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Brownies without Eggs

These ultra fudgy brownies are made without eggs and are so incredibly rich in deep chocolaty flavor.

They are also made without any dairy product, so technically they are vegan.

Fudge brownies stacked on a cooling rack

These brownies are based off of my incredibly popular dairy free brownies.

I decided to make these brownies without eggs when I realized how hard it was to find eggless recipes.

Some of the links below are affiliate links, which means that if you choose to make a purchase, I will earn a small commission at no additional cost to you. 10% of all profits are donated to charity.

What You Need

Dry measuring cups and spoons
Liquid measuring cup
Whisk
Rubber spatula
Mixing bowl
Baking paper
8×8 baking pan

CAKE FLOUR VS ALL-PURPOSE FLOUR

Cake flour is finer, lighter, and softer than all-purpose flour, as well as bleached, so the color is paler. 

Most importantly, it has a lower protein content than all-purpose flour so cake flour produces less gluten.

I use all-purpose flour in all my recipes because it’s cheaper and most people have it on hand.

HOW TO SUBSTITUTE ALL-PURPOSE FLOUR FOR CAKE FLOUR

First, you can ignore any place that calls for cake flour and use all-purpose flour at a 1:1 conversion rate.  I do this all the time.

The results will be a little less than perfect, but not very noticeable.

How to make your own cake flour

You can do this by removing two tablespoons for every cup of flour.  Then replace the same two tablespoons with corn or potato starch. 

Doing this will remove enough protein to create a lighter cake.

HOW TO MEASURE FLOUR AND OTHER DRY INGREDIENTS

Using a dry measuring cup, scoop ingredients from the bag or spoon them into the cup. 

Next, level off the ingredient by removing the excess with an upside-down butter knife.

The one exception to this is brown sugar.  Brown sugar should be packed down and then any excess should be scraped off as well.

DRY VS LIQUID MEASURING CUP

Ever wonder why measuring spoons often come with a set of measuring cups?  I used to.  I didn’t see why we needed a set when we could have one large measuring cup. 

After a quick search, I had my answer.  I discovered that the large measuring cup is used for liquids, whereas the set is used for dry ingredients.

As it turns out, if you try to measure dry ingredients with a liquid cup, the measurements get messed up. 

First, you pour the flour or cocoa in, next you shake it around to get it level, and then you add more. 

By shaking it, you are causing the powder to settle, and when you add more, you end up using more than called for.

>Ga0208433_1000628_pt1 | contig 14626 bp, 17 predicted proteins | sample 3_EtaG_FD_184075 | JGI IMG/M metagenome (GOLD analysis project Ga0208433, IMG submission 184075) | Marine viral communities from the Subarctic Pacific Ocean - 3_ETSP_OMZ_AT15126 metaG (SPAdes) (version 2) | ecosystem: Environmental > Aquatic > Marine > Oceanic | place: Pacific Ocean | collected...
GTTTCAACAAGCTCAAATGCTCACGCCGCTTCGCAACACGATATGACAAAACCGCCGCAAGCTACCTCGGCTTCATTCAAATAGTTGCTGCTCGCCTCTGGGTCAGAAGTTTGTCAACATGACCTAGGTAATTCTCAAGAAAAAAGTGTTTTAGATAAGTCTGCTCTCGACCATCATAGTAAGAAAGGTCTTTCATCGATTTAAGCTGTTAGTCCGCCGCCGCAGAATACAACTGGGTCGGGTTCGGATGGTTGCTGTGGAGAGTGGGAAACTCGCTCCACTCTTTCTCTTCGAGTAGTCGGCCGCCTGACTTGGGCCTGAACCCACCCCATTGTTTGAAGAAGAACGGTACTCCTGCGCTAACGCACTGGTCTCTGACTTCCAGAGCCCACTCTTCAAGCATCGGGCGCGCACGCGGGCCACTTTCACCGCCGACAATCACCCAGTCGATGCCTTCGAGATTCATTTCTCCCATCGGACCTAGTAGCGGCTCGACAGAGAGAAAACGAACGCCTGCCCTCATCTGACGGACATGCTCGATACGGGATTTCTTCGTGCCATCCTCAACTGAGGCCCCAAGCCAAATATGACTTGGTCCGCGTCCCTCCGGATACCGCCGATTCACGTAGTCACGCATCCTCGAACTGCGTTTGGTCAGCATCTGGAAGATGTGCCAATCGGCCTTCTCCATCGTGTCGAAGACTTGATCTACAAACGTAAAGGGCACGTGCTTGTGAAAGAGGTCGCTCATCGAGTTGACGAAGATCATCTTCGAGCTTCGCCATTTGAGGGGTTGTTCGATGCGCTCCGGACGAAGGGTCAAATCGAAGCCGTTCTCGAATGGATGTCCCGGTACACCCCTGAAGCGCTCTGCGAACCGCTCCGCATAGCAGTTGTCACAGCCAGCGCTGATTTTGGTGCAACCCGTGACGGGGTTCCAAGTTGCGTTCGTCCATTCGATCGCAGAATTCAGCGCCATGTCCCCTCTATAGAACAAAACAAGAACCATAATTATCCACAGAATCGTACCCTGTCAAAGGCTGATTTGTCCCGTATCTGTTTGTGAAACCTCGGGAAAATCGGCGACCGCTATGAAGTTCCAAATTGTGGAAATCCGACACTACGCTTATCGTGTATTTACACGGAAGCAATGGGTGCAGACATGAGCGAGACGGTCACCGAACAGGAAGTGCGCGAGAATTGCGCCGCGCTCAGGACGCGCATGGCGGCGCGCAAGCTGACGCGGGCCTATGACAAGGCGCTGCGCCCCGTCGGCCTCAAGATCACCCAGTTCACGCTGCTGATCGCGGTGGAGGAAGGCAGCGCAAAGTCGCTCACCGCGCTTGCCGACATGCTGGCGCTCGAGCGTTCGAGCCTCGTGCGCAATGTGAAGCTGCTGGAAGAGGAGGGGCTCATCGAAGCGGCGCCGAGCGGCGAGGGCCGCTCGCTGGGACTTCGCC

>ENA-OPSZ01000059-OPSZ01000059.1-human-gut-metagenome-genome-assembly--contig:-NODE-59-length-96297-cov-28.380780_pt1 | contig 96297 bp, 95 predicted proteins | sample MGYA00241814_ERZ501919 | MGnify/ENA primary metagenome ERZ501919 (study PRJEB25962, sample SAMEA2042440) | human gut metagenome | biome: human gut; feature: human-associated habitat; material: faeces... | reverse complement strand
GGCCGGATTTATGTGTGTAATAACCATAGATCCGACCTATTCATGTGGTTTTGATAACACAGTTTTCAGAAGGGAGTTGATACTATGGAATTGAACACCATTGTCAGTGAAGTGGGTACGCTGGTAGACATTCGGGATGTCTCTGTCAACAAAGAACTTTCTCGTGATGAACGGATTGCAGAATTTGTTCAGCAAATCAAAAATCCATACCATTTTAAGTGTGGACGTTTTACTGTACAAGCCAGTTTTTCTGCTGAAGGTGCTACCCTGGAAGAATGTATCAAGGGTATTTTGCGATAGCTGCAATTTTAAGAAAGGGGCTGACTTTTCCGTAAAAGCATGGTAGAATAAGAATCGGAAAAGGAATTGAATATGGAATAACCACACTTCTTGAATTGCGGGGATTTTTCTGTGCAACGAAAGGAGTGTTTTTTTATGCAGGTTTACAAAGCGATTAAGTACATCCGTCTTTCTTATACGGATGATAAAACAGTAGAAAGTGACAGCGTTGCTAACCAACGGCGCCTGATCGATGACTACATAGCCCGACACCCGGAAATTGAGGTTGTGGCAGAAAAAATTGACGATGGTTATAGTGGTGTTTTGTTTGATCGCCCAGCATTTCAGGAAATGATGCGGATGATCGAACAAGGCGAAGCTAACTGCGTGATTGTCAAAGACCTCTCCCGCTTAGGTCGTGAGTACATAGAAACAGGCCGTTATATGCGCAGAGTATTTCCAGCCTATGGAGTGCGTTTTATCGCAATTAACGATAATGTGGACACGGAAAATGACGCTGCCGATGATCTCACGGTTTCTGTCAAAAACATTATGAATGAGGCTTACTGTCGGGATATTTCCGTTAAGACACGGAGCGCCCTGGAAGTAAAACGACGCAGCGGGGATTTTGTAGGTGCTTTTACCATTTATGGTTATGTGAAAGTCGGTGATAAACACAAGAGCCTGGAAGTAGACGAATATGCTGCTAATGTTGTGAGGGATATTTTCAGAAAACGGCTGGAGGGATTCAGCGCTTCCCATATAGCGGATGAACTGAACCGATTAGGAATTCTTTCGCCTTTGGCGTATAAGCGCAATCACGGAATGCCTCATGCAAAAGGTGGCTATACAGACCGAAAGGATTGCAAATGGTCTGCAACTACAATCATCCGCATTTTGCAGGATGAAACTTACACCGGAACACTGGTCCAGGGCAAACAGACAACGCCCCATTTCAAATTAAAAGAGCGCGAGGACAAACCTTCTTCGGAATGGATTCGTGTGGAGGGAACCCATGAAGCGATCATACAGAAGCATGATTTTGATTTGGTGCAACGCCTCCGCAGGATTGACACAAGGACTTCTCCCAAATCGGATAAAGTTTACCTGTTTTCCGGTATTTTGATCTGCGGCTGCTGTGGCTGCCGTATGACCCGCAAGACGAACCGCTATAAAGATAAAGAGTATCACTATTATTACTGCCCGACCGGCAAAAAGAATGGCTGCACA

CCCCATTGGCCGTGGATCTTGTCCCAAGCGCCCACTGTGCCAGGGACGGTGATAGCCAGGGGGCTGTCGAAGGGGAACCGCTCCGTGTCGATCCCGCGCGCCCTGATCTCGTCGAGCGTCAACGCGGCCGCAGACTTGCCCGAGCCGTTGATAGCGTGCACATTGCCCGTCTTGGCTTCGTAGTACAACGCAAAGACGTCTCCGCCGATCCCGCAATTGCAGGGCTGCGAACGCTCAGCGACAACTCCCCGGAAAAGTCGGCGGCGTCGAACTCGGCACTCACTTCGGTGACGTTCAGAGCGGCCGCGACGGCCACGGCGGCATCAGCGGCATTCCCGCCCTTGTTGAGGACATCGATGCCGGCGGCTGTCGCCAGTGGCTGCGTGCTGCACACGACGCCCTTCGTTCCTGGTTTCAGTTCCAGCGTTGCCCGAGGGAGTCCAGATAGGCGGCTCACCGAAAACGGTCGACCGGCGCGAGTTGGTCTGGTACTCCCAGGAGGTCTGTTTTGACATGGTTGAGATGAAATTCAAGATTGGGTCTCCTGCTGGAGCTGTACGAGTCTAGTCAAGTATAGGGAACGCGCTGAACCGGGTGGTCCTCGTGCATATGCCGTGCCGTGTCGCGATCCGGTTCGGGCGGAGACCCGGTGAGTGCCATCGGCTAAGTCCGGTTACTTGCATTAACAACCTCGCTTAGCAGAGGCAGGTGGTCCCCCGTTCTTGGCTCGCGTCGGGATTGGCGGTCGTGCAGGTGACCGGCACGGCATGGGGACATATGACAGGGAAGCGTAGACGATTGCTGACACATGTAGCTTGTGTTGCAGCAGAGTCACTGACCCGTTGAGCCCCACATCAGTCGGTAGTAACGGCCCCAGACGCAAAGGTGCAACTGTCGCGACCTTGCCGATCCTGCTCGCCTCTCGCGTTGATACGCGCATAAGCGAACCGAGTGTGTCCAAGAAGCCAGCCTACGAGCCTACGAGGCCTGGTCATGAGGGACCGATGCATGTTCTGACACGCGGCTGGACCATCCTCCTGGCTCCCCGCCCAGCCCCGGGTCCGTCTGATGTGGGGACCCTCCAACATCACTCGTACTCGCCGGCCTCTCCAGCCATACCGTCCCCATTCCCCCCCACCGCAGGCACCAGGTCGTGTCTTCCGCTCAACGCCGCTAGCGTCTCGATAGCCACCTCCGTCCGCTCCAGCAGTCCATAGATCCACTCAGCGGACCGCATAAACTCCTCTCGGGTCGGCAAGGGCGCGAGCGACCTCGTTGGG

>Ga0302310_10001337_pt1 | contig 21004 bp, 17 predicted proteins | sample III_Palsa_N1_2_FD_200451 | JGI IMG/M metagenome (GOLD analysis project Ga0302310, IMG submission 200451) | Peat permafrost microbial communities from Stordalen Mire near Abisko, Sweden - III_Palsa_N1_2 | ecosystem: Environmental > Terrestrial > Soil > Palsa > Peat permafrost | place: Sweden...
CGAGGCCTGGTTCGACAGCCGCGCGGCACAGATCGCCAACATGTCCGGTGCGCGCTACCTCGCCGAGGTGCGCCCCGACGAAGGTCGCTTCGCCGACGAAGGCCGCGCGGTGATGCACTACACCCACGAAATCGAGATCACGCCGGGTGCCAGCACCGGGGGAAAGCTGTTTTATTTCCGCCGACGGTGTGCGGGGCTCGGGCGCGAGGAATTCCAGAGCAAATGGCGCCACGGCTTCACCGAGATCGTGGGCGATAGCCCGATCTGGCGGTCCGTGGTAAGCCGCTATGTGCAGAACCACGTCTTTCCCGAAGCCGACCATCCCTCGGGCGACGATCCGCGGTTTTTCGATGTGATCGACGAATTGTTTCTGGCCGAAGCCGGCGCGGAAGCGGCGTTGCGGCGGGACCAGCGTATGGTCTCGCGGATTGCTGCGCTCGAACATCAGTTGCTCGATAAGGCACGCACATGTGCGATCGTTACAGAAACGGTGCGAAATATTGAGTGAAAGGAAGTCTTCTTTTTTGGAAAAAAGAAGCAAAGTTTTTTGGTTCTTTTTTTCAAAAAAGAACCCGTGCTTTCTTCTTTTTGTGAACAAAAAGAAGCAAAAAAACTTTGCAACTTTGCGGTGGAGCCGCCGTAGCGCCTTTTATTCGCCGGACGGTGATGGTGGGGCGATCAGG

WHY SIFT FLOUR and Other Powder Ingredients

There are a number of benefits to sifting flour and other ingredients like cocoa ingredients: 

It removes any unwanted debris and you can get a more accurate measurement than when packed tight in a bag. 

It also removes any lumps that can get into the batter and be hard to break up later, or be missed altogether before baking.

If you sift the powdered ingredients together, it helps combine them and mix more evenly with other dry ingredients like sugar.

BAKING WITH OIL

In general, oil in baked goods makes for a superior texture than those made with butter.  

Oil cakes tend to bake up taller with a better crumb. They also stay moist and tender far longer than recipes made with butter.

Furthermore, since oil is lighter than butter, the texture of oil cakes is lighter too.

Also, given that oil is 100% fat while most American butter is 15% water, it creates a more tender crumb.

This is due to the fact that the extra water strengthens the gluten, resulting in a crumb that’s more dense.

Which Type Of Oil to Use

I use neutral oils like canola oil, safflower oil, and vegetable oil.  However, it’s not unheard of for oils with stronger flavors like olive oil or coconut oil to be used.

If using olive oil, I recommend using pure olive oil for its milder flavor and higher smoking point.

Baking with Oil Conversion Chart

If you want to convert your butter recipes to oil recipes, check out my baking with oil butter to oil conversion chart.

WHICH TYPE OF COCOA TO USE

When a recipe calls for cocoa, always use unsweetened cocoa powder, unless specified otherwise. 

This allows you to have better control of the sweetness of what you’re making. 

There are three basic forms of unsweetened cocoa powder. 

NATURAL COCOA POWDER

Natural cocoa powder comes from roasted cocoa beans. It’s bitter, with a very strong and concentrated chocolate flavor.